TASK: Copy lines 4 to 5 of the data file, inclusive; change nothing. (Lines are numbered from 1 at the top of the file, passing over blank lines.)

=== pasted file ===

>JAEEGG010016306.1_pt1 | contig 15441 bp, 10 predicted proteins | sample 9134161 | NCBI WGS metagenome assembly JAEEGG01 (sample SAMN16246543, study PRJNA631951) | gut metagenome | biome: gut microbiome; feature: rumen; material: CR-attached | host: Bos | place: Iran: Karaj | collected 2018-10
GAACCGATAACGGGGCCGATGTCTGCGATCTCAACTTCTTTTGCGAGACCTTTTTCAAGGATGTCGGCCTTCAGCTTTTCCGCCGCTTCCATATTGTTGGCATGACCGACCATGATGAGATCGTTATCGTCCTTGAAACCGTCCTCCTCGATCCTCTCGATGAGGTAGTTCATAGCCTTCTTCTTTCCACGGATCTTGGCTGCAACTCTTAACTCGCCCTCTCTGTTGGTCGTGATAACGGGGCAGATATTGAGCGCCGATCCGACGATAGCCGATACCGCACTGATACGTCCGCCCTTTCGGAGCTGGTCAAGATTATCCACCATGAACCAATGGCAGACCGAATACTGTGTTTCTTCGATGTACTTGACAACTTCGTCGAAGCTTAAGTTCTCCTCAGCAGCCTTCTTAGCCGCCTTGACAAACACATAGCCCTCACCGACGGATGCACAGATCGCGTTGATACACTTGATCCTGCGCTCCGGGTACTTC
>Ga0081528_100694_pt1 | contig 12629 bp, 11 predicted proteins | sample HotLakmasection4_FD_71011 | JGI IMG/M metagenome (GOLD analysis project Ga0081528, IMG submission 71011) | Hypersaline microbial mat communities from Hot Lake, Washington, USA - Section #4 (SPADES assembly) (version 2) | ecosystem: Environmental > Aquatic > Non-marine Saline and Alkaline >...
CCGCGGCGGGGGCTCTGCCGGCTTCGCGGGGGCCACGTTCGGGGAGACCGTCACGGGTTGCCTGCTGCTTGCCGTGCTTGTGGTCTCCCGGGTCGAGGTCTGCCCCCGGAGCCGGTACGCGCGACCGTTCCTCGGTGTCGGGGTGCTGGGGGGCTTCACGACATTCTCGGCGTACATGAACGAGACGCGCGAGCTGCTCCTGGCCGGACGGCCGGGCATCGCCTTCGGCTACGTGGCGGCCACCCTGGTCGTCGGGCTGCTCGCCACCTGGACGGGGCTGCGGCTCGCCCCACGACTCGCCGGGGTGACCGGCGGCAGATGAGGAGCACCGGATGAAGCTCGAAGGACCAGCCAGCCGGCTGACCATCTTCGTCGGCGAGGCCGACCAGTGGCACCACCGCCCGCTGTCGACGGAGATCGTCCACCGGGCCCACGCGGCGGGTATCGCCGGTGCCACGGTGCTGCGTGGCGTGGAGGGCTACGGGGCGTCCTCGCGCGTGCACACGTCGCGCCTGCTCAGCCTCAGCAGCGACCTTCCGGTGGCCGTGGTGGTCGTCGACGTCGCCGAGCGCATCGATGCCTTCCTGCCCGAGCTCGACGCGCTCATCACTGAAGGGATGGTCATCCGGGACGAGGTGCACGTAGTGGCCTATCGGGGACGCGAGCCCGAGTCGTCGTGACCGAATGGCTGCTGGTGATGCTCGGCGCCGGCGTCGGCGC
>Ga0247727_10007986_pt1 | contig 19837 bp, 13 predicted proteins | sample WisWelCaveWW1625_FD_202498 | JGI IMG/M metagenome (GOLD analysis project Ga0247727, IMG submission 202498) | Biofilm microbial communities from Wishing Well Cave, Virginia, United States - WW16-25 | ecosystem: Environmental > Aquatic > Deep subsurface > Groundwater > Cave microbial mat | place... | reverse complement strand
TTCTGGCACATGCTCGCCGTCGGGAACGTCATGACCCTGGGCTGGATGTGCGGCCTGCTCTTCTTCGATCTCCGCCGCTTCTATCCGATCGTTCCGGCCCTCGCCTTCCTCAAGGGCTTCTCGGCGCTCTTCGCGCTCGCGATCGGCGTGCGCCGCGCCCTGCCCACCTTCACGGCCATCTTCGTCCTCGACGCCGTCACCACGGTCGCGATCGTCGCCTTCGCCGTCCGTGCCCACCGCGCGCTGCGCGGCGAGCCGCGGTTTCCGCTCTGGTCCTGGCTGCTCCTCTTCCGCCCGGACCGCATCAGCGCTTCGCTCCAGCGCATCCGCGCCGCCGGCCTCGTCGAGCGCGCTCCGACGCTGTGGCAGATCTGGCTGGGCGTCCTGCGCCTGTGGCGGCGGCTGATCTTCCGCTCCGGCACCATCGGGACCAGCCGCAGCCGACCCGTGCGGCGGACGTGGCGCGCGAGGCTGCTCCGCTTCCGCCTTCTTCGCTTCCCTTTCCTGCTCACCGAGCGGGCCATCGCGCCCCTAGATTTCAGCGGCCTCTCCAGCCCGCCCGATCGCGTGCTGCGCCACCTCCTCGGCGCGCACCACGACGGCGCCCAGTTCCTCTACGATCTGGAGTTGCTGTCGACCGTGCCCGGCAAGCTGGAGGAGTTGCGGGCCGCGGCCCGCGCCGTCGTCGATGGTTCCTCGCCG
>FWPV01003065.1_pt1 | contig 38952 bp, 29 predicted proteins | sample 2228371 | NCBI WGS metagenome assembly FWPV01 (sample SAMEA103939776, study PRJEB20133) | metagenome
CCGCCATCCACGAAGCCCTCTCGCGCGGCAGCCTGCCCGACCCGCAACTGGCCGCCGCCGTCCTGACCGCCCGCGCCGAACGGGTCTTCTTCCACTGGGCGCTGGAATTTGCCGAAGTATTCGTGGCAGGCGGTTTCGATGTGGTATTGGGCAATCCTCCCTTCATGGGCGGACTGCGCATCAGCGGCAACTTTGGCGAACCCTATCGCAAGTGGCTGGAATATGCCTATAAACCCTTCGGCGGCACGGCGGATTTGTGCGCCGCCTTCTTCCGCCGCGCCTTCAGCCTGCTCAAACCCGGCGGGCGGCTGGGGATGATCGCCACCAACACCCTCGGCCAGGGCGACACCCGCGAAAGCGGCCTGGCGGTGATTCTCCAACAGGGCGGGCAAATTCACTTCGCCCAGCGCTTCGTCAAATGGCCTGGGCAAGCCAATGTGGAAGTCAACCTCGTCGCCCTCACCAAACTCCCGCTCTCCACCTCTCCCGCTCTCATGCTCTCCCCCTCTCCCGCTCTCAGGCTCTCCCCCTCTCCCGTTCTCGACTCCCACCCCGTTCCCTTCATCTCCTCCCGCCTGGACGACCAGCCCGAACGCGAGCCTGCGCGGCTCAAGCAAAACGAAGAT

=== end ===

CCGCGGCGGGGGCTCTGCCGGCTTCGCGGGGGCCACGTTCGGGGAGACCGTCACGGGTTGCCTGCTGCTTGCCGTGCTTGTGGTCTCCCGGGTCGAGGTCTGCCCCCGGAGCCGGTACGCGCGACCGTTCCTCGGTGTCGGGGTGCTGGGGGGCTTCACGACATTCTCGGCGTACATGAACGAGACGCGCGAGCTGCTCCTGGCCGGACGGCCGGGCATCGCCTTCGGCTACGTGGCGGCCACCCTGGTCGTCGGGCTGCTCGCCACCTGGACGGGGCTGCGGCTCGCCCCACGACTCGCCGGGGTGACCGGCGGCAGATGAGGAGCACCGGATGAAGCTCGAAGGACCAGCCAGCCGGCTGACCATCTTCGTCGGCGAGGCCGACCAGTGGCACCACCGCCCGCTGTCGACGGAGATCGTCCACCGGGCCCACGCGGCGGGTATCGCCGGTGCCACGGTGCTGCGTGGCGTGGAGGGCTACGGGGCGTCCTCGCGCGTGCACACGTCGCGCCTGCTCAGCCTCAGCAGCGACCTTCCGGTGGCCGTGGTGGTCGTCGACGTCGCCGAGCGCATCGATGCCTTCCTGCCCGAGCTCGACGCGCTCATCACTGAAGGGATGGTCATCCGGGACGAGGTGCACGTAGTGGCCTATCGGGGACGCGAGCCCGAGTCGTCGTGACCGAATGGCTGCTGGTGATGCTCGGCGCCGGCGTCGGCGC
>Ga0247727_10007986_pt1 | contig 19837 bp, 13 predicted proteins | sample WisWelCaveWW1625_FD_202498 | JGI IMG/M metagenome (GOLD analysis project Ga0247727, IMG submission 202498) | Biofilm microbial communities from Wishing Well Cave, Virginia, United States - WW16-25 | ecosystem: Environmental > Aquatic > Deep subsurface > Groundwater > Cave microbial mat | place... | reverse complement strand